Getting closer to the “me” I want to be

One of my good friends died from cancer last November. Coming out of my grief, I had a strong urge to do more, to achieve more, but something was holding me back. If I’m honest, whatever it was had been holding me back since I was pregnant with my first son. While I could blame different issues over the years, like restructuring and gender discrimination in the workplace, this wasn’t helpful. What was helpful was the dawning realisation that I was holding me back…. which also meant it was within my control to get back to being the “me” I want to be.

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Two important realisations

I’ve learned many things on my rapid journey of self-discovery since December. The two that have resonated most when speaking with others are:

  1. The importance of space – head space, physical space, space in time.
  2. Self-limiting beliefs – the inner voice that we all have, which can sabotage our emotions and behaviour.

My first step was accepting an invitation to a group coaching session. Even though I was drained following Steph’s funeral, I’m glad I trusted my instinct to say yes. The theme was “Letting Go and Moving Forward”. One exercise was based on the Wheel of Life, which marked out eight different categories on the floor. As I stood in the section on “physical environment” and reflected on the areas where I spend most of my time during the day, I felt a strange, tightening sensation come over me.

Reflecting further, I thought about the fact that at home, I didn’t really have a space that I could call my own. I would find myself drifting between sofa, kitchen table, bedroom… no wonder I couldn’t focus! So this was the first change: we have a rarely used guest room , which is now MY space I can go to in the evening, instead of sitting on the sofa mindlessly scrolling on my phone. Having this physical space, I’m now able to create mental space, which allows me to focus and prioritise my energies, and get more things done.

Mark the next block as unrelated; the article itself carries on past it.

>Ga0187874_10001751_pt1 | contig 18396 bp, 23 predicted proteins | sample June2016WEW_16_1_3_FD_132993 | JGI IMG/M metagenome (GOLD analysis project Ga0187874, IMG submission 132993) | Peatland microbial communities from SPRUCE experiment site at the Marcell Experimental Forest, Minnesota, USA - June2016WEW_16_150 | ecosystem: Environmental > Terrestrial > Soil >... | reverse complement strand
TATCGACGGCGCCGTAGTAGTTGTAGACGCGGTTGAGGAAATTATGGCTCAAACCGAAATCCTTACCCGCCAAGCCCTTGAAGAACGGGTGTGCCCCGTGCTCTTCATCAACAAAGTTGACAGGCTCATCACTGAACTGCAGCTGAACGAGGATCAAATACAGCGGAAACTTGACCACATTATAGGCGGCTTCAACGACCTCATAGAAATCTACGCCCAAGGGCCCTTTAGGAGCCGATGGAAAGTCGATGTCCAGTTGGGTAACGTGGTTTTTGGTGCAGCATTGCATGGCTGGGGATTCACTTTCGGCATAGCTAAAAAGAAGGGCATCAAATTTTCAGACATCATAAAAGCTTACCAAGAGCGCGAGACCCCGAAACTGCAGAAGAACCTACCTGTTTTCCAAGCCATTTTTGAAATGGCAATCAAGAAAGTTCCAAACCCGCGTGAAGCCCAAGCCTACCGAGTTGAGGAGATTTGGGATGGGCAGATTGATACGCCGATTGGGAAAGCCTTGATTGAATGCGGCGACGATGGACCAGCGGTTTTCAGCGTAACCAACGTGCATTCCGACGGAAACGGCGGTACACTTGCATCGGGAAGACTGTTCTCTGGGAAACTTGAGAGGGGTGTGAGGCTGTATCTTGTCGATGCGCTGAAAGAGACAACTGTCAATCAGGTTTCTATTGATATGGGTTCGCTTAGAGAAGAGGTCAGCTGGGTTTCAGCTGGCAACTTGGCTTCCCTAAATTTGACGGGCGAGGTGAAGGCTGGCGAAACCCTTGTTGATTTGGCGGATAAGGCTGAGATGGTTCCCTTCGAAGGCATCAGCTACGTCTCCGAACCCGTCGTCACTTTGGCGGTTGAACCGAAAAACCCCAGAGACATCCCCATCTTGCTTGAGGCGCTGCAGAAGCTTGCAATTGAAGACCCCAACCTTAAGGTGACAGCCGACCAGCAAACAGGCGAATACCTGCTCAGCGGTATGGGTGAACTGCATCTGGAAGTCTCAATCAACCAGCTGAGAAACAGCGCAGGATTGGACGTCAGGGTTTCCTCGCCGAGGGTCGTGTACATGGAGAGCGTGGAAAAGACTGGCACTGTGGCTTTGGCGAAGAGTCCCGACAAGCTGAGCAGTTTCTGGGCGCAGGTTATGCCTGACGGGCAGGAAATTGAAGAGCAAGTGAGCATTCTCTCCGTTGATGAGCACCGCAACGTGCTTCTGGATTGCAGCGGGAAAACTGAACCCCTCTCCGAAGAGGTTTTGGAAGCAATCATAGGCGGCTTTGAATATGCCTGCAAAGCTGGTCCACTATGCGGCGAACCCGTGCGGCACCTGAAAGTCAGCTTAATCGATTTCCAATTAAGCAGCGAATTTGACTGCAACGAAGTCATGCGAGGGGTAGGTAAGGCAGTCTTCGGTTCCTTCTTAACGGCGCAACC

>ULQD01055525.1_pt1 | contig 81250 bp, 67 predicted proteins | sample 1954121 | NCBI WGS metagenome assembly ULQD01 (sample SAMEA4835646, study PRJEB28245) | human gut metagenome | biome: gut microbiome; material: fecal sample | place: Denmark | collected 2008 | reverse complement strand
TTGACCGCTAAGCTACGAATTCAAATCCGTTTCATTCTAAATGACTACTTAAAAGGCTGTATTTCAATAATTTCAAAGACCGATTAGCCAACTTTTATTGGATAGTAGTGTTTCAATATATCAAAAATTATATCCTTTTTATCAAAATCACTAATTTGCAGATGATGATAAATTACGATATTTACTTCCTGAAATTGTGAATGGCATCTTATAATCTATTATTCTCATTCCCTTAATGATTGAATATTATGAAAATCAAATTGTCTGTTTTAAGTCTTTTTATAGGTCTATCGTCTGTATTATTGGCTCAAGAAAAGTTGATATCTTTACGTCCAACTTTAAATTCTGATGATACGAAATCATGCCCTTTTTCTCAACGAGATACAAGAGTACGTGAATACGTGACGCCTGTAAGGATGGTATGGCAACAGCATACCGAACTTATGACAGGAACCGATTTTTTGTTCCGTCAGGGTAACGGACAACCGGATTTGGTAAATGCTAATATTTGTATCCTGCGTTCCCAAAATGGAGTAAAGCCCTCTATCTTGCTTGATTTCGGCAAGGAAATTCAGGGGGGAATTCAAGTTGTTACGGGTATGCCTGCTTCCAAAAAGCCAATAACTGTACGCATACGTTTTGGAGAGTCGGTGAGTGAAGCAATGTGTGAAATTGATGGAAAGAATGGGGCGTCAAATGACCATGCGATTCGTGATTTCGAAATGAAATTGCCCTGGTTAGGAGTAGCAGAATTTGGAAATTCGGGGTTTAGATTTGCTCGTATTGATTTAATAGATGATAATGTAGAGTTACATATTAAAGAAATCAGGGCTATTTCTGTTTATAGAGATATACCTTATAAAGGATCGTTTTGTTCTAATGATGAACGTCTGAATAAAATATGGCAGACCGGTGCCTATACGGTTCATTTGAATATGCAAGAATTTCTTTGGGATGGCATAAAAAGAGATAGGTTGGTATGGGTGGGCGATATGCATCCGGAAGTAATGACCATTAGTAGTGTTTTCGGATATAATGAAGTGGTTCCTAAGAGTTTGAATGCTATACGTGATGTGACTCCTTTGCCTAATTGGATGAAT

Space to attack the saboteurs!

This positive experience with group coaching led me to seeing a coach on an individual basis. Naturally there was a cost, but I saw it as an investment in my own wellbeing and future. One of the first exercises I did with Natalie when we started in January was to look at my self-limiting beliefs. These are beliefs that have evolved from previous experiences and are there to protect us, or make us happier. The problem is that they don’t reflect current reality and end up getting in the way. I completed a free online test to identify what they call “self-saboteur” characteristics, such as avoider, pleaser, restless.

A characteristic that I rated highly for was “hyper achiever”, which is not as good as it sounds! I did really well at school and in my early career, and my brain is still striving to be the best. Now, in a professional environment, surrounded by highly talented colleagues, my inner voice wants to protect me. “You won’t be able to excel at this, you won’t be good enough, you might get negative feedback.” Listening to this voice means I put myself forward less, leading to fewer opportunities to achieve, and further reducing my confidence – and the vicious circle continues. When my coach asked me to list everything I’d achieved at work in the last five years, my first response was “Nothing!”.

My moon landings

It clicked for me when a colleague said, “if you shoot for the stars, you may make it to the moon”. Ohmygod! Yes! While I may not have reached the stars – yet – I have certainly made it to the moon and back many times. Now, when the self-limiting belief kicks in and cautions that I’m not good enough, I can challenge the inner voice, reframe what success looks like and provide overwhelming evidence that I can do well and re-engage with my to-do list.

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Photo by luizclas on Pexels.com

Steph’s death gave me the kick I needed to flip out of the vicious circle and into a virtuous circle. My journey of self-discovery is not over, but I feel that I’m back on track to reaching my full potential. Now I’m better able to support change processes in the office or for IUCN Members on business engagement, and to bring new energy to the local village newspaper. I’m getting closer to being “the me” I want to be.

A take-away

I encourage you to think about the space that you have for yourself and to be curious and open about your inner voice and start challenging it more. As we only have one shot at life, please don’t wait: get on track to achieving your full potential too.

This post was adapted from an “icebreaker” presentation for a potential offshoot of the Nyon Toastmasters club on 26 April 2018.

One thought on “Getting closer to the “me” I want to be

  1. Pingback: Three steps to stop avoiding and start engaging with conflict | Creating space for change

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